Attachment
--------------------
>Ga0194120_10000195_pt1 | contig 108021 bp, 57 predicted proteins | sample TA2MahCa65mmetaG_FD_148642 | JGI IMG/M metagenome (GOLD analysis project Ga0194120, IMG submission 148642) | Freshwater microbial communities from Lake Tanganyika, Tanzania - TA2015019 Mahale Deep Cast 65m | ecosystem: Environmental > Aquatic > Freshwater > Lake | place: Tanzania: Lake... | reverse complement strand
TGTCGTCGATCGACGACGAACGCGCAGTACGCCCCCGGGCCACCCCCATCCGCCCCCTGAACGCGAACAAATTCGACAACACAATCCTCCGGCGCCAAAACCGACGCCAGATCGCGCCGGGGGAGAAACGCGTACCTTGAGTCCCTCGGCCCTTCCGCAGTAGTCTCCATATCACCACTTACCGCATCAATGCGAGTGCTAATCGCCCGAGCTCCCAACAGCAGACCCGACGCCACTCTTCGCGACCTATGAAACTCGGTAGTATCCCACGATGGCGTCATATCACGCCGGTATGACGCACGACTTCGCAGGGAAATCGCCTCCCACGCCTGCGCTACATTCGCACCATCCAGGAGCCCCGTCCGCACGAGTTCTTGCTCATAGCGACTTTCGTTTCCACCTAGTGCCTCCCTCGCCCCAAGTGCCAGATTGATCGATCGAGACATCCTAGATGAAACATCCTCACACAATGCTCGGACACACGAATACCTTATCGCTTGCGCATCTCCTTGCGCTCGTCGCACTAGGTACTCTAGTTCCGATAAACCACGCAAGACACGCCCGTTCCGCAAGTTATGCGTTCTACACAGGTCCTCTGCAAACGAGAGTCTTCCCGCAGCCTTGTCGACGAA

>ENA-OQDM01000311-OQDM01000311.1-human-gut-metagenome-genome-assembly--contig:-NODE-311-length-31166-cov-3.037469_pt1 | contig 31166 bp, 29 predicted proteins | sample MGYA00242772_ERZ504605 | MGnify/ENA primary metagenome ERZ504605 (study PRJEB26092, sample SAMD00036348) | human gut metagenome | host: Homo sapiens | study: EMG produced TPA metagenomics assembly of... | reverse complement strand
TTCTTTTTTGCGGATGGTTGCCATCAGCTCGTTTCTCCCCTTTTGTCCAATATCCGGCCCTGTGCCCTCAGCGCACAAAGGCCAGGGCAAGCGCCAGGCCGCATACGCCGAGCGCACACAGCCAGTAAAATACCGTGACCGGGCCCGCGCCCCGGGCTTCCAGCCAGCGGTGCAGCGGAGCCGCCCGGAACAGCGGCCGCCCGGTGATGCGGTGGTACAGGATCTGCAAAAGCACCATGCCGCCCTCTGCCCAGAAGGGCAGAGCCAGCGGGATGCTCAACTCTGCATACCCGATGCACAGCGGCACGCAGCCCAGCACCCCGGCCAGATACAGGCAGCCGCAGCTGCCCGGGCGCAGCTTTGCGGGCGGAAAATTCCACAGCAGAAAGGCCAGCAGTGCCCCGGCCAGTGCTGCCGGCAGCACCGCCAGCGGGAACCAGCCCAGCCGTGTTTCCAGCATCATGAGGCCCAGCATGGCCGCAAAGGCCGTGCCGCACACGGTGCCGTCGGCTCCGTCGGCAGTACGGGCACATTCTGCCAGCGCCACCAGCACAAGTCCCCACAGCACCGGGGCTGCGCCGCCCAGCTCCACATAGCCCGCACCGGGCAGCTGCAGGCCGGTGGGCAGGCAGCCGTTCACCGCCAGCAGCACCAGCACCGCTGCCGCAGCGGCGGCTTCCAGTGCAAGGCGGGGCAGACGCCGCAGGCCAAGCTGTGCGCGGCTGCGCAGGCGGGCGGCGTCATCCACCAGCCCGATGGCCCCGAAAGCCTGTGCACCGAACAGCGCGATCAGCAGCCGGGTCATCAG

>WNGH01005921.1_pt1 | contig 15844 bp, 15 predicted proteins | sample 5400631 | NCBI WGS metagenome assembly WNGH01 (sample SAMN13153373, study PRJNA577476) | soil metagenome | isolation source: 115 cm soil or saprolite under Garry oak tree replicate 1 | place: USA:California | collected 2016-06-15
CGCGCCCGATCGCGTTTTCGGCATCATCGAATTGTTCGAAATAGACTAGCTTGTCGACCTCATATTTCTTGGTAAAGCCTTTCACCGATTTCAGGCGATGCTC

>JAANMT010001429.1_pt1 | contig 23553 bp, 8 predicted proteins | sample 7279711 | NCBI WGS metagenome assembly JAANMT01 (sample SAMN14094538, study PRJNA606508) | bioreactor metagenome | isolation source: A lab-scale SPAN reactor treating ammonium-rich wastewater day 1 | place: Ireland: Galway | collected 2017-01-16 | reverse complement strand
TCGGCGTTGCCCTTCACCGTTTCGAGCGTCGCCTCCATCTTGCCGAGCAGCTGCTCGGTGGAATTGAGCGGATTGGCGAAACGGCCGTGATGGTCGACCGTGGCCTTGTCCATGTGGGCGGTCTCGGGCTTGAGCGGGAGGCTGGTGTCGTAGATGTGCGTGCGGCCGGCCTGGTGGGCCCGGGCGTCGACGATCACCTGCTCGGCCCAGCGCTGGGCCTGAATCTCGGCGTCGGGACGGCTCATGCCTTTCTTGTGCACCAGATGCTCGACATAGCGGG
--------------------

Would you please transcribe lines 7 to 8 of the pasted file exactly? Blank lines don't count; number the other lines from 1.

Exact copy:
>JAANMT010001429.1_pt1 | contig 23553 bp, 8 predicted proteins | sample 7279711 | NCBI WGS metagenome assembly JAANMT01 (sample SAMN14094538, study PRJNA606508) | bioreactor metagenome | isolation source: A lab-scale SPAN reactor treating ammonium-rich wastewater day 1 | place: Ireland: Galway | collected 2017-01-16 | reverse complement strand
TCGGCGTTGCCCTTCACCGTTTCGAGCGTCGCCTCCATCTTGCCGAGCAGCTGCTCGGTGGAATTGAGCGGATTGGCGAAACGGCCGTGATGGTCGACCGTGGCCTTGTCCATGTGGGCGGTCTCGGGCTTGAGCGGGAGGCTGGTGTCGTAGATGTGCGTGCGGCCGGCCTGGTGGGCCCGGGCGTCGACGATCACCTGCTCGGCCCAGCGCTGGGCCTGAATCTCGGCGTCGGGACGGCTCATGCCTTTCTTGTGCACCAGATGCTCGACATAGCGGG